Economy

Kentucky Lawmakers Might Consider Taxing Electric, CNG Powered Vehicles

Jun 6, 2013

Kentucky lawmakers could soon take up the issue of taxing electric and compressed natural gas vehicles, in an effort to bolster a flagging road and bridge maintenance fund.

Kentucky House Transportation Committee Chairman Hubert Collins says alternatives are already being discussed in other states and at the federal level. Collins says with gas tax revenue in decline, Kentucky has to do something to make sure there’s adequate funding for transportation infrastructure.

“I think we see that U.P.S. bought something like 1,700 new vehicles which will be the compressed natural gas variety, and that will again take a toll (on Kentucky’s gas tax receipts)," said Rep. Collins.

Despite the concerns from lawmakers, Kentucky’s gasoline tax will rise 2.4 cents next month to a little over 32 cents a gallon—something that could generate $900 million in new revenue over the next fiscal year. The hike comes as a result of a tax increase state lawmakers wrote into law more than 30 years ago.

The Dow Jones Industrial Average closed above 15,000 on Tuesday for the first time in its history.

The Wall Street Journal reports:

Kevin Willis

A new report says the economic impact of tourism in Kentucky grew again last year.

The study reports a $12 billion impact for tourism last year.  That's up about four and a half percent from the previous year. In addition, the report credits tourism for 174,000 jobs and $2.7 billion in wages.

In a statement, tourism officials give partial credit to growth of the Kentucky Bourbon Trail.

The series of distilleries has drawn steady interest since it's inception in 1999, but broke an attendance record last year, drawing over half a million visitors.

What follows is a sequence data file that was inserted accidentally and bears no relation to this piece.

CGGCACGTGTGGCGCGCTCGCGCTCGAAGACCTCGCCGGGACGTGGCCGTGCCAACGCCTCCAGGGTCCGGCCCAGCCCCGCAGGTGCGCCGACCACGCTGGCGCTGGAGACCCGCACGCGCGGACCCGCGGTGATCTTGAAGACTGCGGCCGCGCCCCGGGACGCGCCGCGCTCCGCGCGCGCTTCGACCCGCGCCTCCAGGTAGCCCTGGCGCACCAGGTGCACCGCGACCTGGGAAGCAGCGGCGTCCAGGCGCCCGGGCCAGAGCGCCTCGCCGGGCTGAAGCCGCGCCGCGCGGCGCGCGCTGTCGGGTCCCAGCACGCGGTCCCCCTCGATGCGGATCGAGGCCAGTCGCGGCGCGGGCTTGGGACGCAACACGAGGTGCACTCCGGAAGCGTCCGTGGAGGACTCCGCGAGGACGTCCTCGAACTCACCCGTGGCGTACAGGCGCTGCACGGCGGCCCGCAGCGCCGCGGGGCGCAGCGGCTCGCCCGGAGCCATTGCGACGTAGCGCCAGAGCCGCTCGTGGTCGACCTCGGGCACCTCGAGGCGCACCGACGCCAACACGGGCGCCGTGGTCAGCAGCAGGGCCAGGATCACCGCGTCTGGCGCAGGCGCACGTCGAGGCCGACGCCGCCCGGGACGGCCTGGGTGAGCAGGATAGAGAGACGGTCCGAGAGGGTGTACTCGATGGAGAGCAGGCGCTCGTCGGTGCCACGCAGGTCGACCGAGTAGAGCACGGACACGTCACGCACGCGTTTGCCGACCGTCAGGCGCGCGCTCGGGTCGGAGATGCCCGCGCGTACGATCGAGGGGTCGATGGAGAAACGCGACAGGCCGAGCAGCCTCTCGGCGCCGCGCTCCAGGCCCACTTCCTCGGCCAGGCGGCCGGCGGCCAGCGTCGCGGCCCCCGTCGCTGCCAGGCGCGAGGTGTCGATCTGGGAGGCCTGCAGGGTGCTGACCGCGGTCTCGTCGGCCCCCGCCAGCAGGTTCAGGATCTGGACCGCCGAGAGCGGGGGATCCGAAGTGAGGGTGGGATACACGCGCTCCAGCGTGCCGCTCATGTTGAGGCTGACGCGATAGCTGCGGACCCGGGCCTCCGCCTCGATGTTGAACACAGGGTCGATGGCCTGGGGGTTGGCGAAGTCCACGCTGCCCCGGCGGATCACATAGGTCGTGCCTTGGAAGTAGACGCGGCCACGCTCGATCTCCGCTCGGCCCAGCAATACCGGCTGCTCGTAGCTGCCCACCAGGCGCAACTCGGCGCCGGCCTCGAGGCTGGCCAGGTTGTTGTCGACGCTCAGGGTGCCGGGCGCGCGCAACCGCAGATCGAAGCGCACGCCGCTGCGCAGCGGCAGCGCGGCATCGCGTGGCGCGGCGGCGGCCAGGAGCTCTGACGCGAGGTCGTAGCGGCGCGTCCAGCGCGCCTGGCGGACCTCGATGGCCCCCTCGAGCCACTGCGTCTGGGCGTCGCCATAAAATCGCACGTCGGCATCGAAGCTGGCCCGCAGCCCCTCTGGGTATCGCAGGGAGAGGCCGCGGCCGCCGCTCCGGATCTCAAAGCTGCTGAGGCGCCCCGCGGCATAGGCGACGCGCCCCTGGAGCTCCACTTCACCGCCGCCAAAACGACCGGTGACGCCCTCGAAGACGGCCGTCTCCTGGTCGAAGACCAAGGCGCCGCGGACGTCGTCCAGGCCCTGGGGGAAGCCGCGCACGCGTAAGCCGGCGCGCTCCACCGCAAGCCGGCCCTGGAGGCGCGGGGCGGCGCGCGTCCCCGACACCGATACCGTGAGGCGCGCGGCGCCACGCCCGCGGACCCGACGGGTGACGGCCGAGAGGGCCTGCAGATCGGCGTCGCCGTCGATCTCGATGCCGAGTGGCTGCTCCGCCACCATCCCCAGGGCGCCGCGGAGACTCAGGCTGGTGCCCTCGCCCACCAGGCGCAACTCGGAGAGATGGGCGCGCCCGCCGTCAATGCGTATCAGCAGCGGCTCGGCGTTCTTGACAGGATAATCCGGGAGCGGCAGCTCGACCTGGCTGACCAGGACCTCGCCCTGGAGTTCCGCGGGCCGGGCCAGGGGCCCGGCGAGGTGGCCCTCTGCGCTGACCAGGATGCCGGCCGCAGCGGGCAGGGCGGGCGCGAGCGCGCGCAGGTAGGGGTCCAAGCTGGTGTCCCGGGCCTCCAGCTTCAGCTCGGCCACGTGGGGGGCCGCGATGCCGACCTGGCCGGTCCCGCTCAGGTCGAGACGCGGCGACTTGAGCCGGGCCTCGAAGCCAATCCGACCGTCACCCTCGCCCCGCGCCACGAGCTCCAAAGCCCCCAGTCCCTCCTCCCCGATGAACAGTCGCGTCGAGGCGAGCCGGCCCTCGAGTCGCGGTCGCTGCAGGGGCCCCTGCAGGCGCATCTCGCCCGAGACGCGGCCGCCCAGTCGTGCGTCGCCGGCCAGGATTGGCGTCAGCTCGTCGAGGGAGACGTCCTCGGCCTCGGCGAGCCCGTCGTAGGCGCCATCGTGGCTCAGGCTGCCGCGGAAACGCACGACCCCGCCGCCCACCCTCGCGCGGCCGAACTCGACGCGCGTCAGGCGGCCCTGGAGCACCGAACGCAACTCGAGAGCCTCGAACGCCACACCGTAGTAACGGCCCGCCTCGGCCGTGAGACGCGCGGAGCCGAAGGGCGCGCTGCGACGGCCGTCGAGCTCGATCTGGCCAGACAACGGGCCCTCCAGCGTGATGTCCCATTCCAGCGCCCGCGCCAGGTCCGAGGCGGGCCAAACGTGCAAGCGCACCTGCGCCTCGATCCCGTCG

April 18th is National Tax Freedom Day, the point at which Americans will have earned enough money to pay this year's tax obligations at the local, state, and federal levels.  Elizabeth Malm is an economist with the Washington-based Tax Foundation.  She says Americans this year will work five days later than in 2012 to pay all their taxes.

There were just 88,000 jobs added to private and public payrolls in March, the Bureau of Labor Statistics estimates.

But the nation's jobless rate still edged down to 7.6 percent from 7.7 percent. That dip wasn't for a good reason, though: Nearly half a million fewer people were participating in the labor force. That smaller pool meant the jobless rate could tick down even as job growth was weak.

The Standard & Poor's 500 stock index broke new ground today, closing at 1,569, an all-time high that erased the record set on Oct. 9, 2007.

The S&P joins the Dow Jones Industrial Average, which broke its 2007 record earlier this month.

Both indices have now recovered all the losses they suffered during the Great Recession.

One in five Kentuckians and Tennesseans currently receives food stamps through a federal assistance program. Nationally, the number of food stamp recipients has increased 70% since 2008.